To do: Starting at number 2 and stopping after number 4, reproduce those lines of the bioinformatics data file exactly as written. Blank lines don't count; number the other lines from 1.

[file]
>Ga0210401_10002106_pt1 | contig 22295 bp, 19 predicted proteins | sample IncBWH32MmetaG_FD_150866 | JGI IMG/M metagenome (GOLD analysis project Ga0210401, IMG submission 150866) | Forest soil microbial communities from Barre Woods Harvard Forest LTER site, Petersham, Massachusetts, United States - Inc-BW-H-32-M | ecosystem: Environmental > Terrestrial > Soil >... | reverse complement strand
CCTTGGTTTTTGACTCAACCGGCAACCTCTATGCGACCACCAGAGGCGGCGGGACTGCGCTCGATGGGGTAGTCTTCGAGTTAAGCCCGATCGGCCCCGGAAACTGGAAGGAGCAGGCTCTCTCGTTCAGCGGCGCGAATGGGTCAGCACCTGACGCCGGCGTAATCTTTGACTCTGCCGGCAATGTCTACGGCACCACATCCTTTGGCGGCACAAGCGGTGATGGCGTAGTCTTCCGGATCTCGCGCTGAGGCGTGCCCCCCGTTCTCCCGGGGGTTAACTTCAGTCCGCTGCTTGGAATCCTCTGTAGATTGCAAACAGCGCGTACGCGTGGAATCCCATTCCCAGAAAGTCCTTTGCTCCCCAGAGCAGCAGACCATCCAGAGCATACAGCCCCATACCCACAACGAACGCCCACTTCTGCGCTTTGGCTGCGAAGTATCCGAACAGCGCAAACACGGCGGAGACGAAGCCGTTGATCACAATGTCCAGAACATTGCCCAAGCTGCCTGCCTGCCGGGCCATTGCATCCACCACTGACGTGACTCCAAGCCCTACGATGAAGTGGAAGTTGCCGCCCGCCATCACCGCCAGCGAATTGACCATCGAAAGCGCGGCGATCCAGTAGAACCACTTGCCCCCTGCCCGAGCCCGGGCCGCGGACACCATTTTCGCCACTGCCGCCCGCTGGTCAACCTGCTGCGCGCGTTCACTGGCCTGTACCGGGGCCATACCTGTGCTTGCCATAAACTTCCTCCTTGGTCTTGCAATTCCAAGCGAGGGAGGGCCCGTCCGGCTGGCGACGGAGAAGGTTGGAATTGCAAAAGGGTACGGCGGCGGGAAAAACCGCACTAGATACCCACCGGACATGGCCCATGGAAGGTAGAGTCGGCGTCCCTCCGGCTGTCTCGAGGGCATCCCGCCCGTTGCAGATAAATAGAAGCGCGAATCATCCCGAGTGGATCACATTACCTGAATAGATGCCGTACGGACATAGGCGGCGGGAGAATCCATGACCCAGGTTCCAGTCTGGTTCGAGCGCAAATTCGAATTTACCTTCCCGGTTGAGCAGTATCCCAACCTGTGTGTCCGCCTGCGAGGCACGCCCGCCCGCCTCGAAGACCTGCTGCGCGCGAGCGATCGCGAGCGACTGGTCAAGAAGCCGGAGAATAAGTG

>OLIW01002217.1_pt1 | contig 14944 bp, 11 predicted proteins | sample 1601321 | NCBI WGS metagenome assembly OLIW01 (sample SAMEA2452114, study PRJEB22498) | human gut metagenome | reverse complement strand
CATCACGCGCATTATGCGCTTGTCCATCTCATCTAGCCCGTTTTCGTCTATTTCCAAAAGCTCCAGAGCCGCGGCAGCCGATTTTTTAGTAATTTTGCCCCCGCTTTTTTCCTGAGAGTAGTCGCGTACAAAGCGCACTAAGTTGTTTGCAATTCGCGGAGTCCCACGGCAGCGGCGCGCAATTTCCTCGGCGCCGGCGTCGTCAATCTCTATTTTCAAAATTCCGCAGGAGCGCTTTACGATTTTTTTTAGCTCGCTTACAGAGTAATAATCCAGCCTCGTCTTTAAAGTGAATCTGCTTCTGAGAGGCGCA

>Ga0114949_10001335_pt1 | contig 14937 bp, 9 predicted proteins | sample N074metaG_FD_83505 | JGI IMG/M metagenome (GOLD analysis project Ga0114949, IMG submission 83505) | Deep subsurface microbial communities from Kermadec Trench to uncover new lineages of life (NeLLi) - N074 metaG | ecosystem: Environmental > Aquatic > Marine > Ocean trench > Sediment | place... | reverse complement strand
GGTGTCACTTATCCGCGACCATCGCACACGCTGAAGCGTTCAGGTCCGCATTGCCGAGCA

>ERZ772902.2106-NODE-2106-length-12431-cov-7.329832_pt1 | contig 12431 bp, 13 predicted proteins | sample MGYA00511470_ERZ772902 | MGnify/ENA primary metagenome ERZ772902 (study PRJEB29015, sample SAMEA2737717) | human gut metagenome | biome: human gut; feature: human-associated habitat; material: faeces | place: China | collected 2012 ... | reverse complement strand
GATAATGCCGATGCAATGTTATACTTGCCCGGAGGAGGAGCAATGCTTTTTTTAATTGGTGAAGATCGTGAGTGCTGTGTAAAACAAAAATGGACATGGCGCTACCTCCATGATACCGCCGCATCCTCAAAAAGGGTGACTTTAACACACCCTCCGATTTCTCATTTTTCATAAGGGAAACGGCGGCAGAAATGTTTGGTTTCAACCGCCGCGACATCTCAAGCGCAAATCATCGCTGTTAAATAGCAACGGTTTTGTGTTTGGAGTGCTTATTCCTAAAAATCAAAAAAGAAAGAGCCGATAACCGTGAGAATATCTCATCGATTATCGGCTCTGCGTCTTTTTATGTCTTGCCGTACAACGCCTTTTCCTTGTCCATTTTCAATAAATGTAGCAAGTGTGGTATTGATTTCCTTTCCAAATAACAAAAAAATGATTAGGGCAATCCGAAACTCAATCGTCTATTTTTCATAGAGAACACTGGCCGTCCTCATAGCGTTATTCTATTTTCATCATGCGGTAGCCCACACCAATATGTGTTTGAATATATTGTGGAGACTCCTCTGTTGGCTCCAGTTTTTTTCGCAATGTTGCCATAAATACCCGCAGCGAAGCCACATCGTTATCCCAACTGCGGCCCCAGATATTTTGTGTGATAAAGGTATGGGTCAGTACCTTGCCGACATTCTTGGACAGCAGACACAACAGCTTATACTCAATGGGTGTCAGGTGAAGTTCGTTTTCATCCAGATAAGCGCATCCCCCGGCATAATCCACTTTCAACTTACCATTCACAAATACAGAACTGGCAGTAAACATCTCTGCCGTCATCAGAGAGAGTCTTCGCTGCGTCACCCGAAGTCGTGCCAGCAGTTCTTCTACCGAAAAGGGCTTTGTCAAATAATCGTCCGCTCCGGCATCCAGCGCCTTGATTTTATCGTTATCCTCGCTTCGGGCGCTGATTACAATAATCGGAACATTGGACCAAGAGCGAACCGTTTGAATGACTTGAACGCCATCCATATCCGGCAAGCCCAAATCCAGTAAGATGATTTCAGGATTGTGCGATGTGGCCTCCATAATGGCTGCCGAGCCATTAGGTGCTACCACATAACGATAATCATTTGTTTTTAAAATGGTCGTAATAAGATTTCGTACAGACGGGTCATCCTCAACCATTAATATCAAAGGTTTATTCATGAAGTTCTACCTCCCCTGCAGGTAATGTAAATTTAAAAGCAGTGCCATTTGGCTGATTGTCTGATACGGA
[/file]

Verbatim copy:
CCTTGGTTTTTGACTCAACCGGCAACCTCTATGCGACCACCAGAGGCGGCGGGACTGCGCTCGATGGGGTAGTCTTCGAGTTAAGCCCGATCGGCCCCGGAAACTGGAAGGAGCAGGCTCTCTCGTTCAGCGGCGCGAATGGGTCAGCACCTGACGCCGGCGTAATCTTTGACTCTGCCGGCAATGTCTACGGCACCACATCCTTTGGCGGCACAAGCGGTGATGGCGTAGTCTTCCGGATCTCGCGCTGAGGCGTGCCCCCCGTTCTCCCGGGGGTTAACTTCAGTCCGCTGCTTGGAATCCTCTGTAGATTGCAAACAGCGCGTACGCGTGGAATCCCATTCCCAGAAAGTCCTTTGCTCCCCAGAGCAGCAGACCATCCAGAGCATACAGCCCCATACCCACAACGAACGCCCACTTCTGCGCTTTGGCTGCGAAGTATCCGAACAGCGCAAACACGGCGGAGACGAAGCCGTTGATCACAATGTCCAGAACATTGCCCAAGCTGCCTGCCTGCCGGGCCATTGCATCCACCACTGACGTGACTCCAAGCCCTACGATGAAGTGGAAGTTGCCGCCCGCCATCACCGCCAGCGAATTGACCATCGAAAGCGCGGCGATCCAGTAGAACCACTTGCCCCCTGCCCGAGCCCGGGCCGCGGACACCATTTTCGCCACTGCCGCCCGCTGGTCAACCTGCTGCGCGCGTTCACTGGCCTGTACCGGGGCCATACCTGTGCTTGCCATAAACTTCCTCCTTGGTCTTGCAATTCCAAGCGAGGGAGGGCCCGTCCGGCTGGCGACGGAGAAGGTTGGAATTGCAAAAGGGTACGGCGGCGGGAAAAACCGCACTAGATACCCACCGGACATGGCCCATGGAAGGTAGAGTCGGCGTCCCTCCGGCTGTCTCGAGGGCATCCCGCCCGTTGCAGATAAATAGAAGCGCGAATCATCCCGAGTGGATCACATTACCTGAATAGATGCCGTACGGACATAGGCGGCGGGAGAATCCATGACCCAGGTTCCAGTCTGGTTCGAGCGCAAATTCGAATTTACCTTCCCGGTTGAGCAGTATCCCAACCTGTGTGTCCGCCTGCGAGGCACGCCCGCCCGCCTCGAAGACCTGCTGCGCGCGAGCGATCGCGAGCGACTGGTCAAGAAGCCGGAGAATAAGTG

>OLIW01002217.1_pt1 | contig 14944 bp, 11 predicted proteins | sample 1601321 | NCBI WGS metagenome assembly OLIW01 (sample SAMEA2452114, study PRJEB22498) | human gut metagenome | reverse complement strand
CATCACGCGCATTATGCGCTTGTCCATCTCATCTAGCCCGTTTTCGTCTATTTCCAAAAGCTCCAGAGCCGCGGCAGCCGATTTTTTAGTAATTTTGCCCCCGCTTTTTTCCTGAGAGTAGTCGCGTACAAAGCGCACTAAGTTGTTTGCAATTCGCGGAGTCCCACGGCAGCGGCGCGCAATTTCCTCGGCGCCGGCGTCGTCAATCTCTATTTTCAAAATTCCGCAGGAGCGCTTTACGATTTTTTTTAGCTCGCTTACAGAGTAATAATCCAGCCTCGTCTTTAAAGTGAATCTGCTTCTGAGAGGCGCA